When you use certain Windows applications (such as Notepad) to open a file, on the left side of the Open dialog box are a group of icons and folders (such as My Documents, My Recent Documents, Desktop, My Computer, and My Network) to which you can navigate to open files.
Good idea, bad implementation. Do you really keep documents in My Computer? Unlikely, at best. It would be much more helpful if you could list only those folders that you use, and if you could choose to put any folder there, not just ones XP decides you need.
In fact, you can do it, with a Registry hack. It'll let you put just the folders of your choosing on the left side of the Open dialog box. Note that when you do this, it will affect XP applications such as Notepad and Paint that use the Open and Save common dialog boxes. However, it won't affect Microsoft Office applications and other applications that don't use the common dialog boxes.
TIP: If you want to change the dialog "frequently used" folders for Microsoft Word, try Woody Leonhard's Place Bar Customizer, one of many useful utilities from http://www.wopr.com/
Run the Registry Editor and go to HKEY_CURRENT_USER\Software\Microsoft\Windows\CurrentVersion\Policies\comdlg32. This is the key that determines how common dialog boxes are handled. You're going to create a subkey that will create a customized location for the folders, and then give that subkey a series of values, each of which will define a folder location.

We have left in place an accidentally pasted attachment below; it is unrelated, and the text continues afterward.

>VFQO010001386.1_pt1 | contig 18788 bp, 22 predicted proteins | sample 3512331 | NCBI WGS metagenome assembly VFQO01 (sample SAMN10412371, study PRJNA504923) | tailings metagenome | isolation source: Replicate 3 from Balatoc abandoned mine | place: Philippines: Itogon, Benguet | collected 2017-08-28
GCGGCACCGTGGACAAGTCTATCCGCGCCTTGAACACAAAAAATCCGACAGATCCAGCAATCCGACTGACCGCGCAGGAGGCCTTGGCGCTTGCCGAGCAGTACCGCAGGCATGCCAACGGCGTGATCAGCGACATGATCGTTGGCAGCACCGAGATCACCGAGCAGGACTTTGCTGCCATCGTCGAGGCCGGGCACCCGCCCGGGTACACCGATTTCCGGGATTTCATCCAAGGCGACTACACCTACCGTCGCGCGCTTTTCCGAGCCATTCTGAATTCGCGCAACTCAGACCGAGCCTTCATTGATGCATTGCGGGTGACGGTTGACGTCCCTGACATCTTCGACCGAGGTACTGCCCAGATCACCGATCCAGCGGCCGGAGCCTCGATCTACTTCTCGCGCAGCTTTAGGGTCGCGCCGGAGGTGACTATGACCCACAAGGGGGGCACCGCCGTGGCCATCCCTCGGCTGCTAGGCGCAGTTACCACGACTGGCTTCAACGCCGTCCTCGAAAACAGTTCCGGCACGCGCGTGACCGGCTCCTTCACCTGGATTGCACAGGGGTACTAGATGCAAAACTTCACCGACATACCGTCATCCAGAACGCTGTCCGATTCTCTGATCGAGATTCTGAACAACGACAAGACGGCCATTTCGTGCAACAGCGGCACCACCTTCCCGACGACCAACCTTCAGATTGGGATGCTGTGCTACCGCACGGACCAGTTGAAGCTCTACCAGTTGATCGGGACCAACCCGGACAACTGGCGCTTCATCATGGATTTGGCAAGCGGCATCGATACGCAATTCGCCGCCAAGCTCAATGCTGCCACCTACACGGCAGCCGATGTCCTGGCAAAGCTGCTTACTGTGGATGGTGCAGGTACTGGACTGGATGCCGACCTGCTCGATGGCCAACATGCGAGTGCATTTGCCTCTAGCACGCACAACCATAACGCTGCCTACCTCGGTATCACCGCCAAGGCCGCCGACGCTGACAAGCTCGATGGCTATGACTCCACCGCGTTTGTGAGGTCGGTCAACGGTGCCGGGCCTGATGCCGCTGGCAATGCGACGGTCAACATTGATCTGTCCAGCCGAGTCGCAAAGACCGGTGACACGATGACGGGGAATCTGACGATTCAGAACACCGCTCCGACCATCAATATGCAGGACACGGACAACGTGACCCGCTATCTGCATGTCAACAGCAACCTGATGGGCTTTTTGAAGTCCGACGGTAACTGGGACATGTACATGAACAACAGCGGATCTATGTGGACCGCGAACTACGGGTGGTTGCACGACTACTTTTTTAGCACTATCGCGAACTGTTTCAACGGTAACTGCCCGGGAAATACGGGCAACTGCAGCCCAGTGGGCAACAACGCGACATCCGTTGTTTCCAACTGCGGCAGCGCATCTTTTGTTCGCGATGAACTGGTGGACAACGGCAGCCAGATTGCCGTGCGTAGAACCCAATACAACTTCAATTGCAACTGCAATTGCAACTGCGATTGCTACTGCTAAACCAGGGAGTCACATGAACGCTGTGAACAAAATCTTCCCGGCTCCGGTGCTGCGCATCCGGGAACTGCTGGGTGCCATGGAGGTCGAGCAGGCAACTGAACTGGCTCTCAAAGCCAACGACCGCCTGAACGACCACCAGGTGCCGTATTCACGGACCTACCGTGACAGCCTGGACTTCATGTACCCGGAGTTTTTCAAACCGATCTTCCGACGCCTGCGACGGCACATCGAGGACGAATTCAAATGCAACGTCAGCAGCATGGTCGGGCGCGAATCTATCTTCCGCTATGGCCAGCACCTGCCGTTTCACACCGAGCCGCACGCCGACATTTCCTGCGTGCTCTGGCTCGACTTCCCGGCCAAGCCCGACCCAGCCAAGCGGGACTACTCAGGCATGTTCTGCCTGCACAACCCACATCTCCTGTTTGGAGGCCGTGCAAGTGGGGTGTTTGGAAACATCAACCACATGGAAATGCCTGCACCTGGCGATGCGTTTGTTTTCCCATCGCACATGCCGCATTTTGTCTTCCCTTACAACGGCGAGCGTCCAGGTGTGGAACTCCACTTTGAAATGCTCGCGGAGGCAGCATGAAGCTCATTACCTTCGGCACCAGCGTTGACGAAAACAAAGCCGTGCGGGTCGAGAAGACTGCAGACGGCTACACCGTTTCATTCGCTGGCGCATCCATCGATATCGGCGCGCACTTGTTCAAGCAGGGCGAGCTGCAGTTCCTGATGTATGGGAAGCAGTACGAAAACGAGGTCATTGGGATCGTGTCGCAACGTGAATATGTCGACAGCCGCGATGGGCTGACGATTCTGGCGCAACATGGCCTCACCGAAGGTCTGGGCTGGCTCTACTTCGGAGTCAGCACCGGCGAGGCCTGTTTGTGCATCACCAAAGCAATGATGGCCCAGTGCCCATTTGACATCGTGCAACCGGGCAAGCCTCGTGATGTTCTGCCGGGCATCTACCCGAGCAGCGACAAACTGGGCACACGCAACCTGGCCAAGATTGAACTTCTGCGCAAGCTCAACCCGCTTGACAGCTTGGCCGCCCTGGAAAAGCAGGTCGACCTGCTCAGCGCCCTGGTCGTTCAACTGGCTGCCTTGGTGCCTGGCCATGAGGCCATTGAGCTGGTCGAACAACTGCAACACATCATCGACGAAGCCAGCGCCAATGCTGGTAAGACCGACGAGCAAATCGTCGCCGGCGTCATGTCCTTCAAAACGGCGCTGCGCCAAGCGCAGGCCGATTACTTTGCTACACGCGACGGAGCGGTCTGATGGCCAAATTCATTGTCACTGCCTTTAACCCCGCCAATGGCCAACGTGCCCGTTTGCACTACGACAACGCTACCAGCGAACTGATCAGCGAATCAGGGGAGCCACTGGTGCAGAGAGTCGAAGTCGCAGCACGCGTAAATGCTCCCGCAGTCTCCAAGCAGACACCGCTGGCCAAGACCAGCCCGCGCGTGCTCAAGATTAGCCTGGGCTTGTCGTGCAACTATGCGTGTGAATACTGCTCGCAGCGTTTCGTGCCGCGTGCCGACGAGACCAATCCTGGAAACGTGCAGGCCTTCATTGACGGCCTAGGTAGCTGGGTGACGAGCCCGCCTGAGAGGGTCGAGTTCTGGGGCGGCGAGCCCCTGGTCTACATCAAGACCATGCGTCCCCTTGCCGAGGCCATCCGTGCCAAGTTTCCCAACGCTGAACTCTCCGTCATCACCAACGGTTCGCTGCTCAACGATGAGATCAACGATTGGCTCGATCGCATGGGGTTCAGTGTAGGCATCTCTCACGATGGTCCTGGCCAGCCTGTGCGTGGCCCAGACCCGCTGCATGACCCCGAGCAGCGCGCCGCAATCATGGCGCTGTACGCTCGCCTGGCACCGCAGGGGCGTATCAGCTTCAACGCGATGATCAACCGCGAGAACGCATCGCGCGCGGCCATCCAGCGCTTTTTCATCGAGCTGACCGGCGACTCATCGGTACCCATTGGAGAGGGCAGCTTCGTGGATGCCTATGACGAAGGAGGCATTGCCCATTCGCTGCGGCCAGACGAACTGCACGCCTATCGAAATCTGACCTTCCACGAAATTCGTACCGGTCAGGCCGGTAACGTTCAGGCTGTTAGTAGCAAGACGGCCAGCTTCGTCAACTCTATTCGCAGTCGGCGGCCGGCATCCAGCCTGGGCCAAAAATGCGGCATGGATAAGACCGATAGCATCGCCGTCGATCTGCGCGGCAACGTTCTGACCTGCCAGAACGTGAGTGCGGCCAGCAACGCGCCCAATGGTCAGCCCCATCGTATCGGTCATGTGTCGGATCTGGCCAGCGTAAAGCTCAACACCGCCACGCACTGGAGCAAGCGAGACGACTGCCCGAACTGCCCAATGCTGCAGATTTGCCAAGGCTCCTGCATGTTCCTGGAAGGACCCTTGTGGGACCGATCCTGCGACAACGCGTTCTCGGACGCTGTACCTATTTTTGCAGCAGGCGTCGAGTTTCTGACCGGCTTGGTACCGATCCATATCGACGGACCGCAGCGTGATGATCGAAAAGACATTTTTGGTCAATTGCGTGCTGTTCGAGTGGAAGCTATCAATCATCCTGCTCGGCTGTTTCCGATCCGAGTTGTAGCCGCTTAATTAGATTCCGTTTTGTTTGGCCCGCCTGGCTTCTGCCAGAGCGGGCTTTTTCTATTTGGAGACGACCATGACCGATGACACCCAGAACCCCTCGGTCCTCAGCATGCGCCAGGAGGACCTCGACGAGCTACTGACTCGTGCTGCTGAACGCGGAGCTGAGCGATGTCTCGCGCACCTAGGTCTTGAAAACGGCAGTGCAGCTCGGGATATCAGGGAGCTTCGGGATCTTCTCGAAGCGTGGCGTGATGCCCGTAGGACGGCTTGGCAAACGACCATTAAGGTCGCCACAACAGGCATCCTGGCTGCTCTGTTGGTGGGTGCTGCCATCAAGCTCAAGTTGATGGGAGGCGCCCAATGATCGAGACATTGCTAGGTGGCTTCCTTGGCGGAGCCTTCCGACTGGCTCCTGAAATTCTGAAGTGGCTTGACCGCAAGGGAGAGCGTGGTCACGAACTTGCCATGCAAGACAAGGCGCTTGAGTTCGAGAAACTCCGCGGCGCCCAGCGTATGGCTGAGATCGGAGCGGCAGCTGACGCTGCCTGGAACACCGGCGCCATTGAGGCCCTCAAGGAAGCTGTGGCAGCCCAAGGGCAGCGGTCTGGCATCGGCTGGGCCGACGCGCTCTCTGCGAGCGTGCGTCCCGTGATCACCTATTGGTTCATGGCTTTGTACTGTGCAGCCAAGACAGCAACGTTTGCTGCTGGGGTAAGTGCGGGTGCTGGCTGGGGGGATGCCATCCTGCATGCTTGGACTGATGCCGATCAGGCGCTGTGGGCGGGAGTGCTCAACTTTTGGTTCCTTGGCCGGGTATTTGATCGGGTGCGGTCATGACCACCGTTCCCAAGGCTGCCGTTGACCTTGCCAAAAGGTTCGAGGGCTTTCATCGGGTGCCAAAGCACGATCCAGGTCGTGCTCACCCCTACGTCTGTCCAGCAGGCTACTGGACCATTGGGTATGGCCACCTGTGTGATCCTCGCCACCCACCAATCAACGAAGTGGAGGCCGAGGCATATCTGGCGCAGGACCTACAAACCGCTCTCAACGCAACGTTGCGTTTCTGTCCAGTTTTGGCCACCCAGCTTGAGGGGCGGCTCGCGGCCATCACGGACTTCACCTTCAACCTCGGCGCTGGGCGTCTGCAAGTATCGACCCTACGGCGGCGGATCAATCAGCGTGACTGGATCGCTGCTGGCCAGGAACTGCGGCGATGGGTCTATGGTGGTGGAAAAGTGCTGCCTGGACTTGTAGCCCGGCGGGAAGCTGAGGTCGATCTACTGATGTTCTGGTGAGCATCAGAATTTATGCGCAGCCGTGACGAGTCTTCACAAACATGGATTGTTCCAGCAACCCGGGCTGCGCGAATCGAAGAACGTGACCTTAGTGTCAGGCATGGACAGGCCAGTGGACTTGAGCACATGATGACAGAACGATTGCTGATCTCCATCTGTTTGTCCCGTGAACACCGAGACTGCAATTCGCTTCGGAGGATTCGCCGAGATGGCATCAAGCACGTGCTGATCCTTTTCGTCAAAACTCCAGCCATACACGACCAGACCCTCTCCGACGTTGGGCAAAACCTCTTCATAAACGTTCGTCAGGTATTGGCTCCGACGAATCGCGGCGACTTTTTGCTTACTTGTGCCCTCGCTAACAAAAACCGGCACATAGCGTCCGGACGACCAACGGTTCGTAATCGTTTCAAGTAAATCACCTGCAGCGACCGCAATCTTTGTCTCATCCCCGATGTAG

To start, create a new subkey underneath HKEY_CURRENT_USER\Software\Microsoft\Windows\CurrentVersion\Policies\comdlg32 called Placesbar, and create a String value for it named Place0. Give Place0 a value of the topmost folder that you want to appear on the Open dialog box-e.g., C:\Projects.
Next, create another String value for Placesbar called Place1. Give it a value of the second folder that you want to appear on the Open dialog box. You can put up to five icons on the Open dialog box, so create new String values up to Place4 and give them values as outlined in the previous steps. When you're done, exit the Registry. You won't have to reboot for the changes to take effect
If you want no folders to appear in common open dialog boxes, you can do that as well. In HKEY_CURRENT_USER\Software\Microsoft\Windows\CurrentVersion\Policies\comdlg32 create a new DWORD value called NoPlacesBar and give it a value of 1. Exit the Registry. If you want the folders back, either delete NoPlacesBar or give it a value of 0.
Turn Off System Beeps
To me, system beeps that my PC makes when it encounters certain system errors are like balloon tips-gnat-like annoyances that I can do without. So I turn them off using a Registry hack. Run the Registry Editor, go to HKEY_CURRENT_USER\Control Panel\Sound, and find the Beep and ExtendedSounds String values. Set each value to No. Exit the Registry and reboot. The beeps will no longer sound.